Goal: We sought to describe the common demographic and comorbid conditions that affect survival following nontraumatic amputation.
Methods: Veterans Administration hospital discharge records for 1992 were linked with death records. The most proximal level during the first hospitalization in 1992 was used for analysis. Demographic information (age, race) and comorbid diagnosis (cardiovascular, cerebrovascular, and renal disease) were used for Kaplan-Meier curves to describe survival following amputation.
Main outcome measure: Death.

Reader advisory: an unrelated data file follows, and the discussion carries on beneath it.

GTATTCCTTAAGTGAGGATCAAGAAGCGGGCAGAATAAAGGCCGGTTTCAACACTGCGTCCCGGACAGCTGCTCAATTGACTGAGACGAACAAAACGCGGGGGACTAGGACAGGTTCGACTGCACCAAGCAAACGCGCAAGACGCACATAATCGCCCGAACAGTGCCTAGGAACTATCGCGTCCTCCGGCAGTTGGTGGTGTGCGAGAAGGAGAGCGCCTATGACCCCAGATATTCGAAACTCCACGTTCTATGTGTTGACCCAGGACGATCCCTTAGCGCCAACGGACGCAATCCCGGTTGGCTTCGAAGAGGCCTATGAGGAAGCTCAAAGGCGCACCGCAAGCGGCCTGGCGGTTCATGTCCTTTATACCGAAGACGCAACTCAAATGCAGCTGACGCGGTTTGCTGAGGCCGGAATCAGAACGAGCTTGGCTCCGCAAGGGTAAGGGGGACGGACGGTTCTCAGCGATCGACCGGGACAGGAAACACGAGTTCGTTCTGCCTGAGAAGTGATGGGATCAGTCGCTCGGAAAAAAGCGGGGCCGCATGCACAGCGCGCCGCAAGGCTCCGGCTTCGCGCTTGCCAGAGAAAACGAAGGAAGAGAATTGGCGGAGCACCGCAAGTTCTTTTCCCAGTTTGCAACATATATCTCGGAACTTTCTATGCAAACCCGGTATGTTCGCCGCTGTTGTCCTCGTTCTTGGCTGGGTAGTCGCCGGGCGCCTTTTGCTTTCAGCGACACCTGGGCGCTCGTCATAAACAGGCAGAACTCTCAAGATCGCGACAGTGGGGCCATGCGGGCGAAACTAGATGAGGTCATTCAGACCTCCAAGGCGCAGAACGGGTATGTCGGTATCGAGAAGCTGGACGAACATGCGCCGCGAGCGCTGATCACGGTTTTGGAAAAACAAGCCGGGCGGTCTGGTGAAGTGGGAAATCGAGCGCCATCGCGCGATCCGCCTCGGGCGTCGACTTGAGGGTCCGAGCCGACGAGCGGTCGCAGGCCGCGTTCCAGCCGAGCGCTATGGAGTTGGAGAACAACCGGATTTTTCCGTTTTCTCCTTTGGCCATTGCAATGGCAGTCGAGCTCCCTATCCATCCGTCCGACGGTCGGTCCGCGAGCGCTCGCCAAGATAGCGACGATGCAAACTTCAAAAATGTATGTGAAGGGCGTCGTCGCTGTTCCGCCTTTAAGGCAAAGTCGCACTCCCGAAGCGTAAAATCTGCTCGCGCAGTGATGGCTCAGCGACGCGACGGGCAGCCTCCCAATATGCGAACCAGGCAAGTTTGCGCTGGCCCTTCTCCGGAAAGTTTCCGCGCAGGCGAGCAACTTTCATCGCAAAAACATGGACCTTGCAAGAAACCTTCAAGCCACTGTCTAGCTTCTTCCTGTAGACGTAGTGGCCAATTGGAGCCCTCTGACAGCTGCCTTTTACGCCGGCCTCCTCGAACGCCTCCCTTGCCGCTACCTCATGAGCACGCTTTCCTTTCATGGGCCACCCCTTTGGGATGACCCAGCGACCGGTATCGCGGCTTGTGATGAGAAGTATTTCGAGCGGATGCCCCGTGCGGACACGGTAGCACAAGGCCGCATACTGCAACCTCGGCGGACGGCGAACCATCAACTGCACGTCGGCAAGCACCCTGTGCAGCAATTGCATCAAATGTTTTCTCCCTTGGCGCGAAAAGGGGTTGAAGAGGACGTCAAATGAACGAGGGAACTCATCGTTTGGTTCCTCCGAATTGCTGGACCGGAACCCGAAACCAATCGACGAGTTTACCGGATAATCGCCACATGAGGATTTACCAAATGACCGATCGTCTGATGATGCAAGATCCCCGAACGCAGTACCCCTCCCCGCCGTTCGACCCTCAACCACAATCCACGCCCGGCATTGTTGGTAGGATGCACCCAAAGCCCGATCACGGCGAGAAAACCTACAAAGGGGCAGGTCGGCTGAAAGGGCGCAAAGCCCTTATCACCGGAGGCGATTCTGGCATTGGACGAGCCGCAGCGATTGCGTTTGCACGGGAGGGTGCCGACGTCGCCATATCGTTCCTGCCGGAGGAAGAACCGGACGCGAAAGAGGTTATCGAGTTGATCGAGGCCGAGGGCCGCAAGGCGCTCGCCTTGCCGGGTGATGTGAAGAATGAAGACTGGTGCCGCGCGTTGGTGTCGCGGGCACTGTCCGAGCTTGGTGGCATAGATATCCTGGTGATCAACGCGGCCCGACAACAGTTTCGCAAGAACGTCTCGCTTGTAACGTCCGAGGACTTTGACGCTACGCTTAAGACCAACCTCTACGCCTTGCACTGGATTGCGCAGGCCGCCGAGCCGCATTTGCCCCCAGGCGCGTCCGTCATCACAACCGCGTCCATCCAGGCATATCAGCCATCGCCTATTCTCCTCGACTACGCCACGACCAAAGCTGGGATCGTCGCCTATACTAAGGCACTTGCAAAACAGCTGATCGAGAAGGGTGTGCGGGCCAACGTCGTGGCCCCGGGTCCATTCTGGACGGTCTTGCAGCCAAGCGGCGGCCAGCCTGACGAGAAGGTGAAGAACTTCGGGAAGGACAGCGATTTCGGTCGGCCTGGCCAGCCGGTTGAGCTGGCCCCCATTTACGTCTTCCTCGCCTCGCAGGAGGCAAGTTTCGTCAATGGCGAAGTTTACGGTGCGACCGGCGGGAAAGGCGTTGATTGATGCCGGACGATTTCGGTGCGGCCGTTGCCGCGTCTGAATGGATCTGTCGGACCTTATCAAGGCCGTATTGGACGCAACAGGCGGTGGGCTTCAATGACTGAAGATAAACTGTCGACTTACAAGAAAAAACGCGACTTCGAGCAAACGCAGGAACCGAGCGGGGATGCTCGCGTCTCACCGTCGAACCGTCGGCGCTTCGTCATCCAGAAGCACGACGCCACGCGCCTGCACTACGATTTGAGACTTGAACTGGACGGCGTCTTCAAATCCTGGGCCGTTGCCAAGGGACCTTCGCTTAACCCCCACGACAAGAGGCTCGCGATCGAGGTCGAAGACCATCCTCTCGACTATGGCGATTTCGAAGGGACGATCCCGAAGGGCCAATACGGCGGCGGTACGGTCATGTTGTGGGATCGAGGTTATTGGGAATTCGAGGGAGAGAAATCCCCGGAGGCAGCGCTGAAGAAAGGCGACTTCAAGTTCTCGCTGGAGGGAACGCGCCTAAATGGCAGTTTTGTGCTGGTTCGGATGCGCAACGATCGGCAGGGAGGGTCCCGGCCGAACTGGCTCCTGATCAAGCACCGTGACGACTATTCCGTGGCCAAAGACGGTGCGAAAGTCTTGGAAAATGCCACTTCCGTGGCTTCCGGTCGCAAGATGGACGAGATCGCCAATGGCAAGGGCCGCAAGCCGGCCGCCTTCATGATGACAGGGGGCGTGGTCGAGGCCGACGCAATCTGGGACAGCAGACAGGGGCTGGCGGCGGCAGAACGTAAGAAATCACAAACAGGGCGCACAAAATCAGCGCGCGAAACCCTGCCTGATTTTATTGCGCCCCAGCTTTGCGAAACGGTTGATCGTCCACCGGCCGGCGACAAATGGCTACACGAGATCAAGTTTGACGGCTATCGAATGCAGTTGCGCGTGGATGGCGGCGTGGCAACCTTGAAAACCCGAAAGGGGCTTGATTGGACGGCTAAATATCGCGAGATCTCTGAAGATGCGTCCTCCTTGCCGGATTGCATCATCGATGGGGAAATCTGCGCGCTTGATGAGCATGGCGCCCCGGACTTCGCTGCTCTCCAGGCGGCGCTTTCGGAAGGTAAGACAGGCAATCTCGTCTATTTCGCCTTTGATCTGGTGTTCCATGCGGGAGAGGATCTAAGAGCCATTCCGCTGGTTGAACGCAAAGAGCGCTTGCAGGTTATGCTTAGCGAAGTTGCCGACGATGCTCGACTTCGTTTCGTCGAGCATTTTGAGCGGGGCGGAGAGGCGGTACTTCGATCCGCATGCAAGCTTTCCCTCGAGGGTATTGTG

Results: Mortality risk increased with advanced age, more proximal amputation level, and renal and cardiovascular disease, and decreased for African Americans. No increased risk for persons with diabetes was noted in the first year following amputation but the risk increased thereafter. A higher risk of mortality in the first year was noted for renal disease, cardiovascular disease, and proximal amputation level.
Conclusion: Survival following lower-limb amputation is impaired by advancing age, cardiovascular and renal disease, and proximal amputation level. Also, a small survival advantage is seen for African Americans and those with diabetes.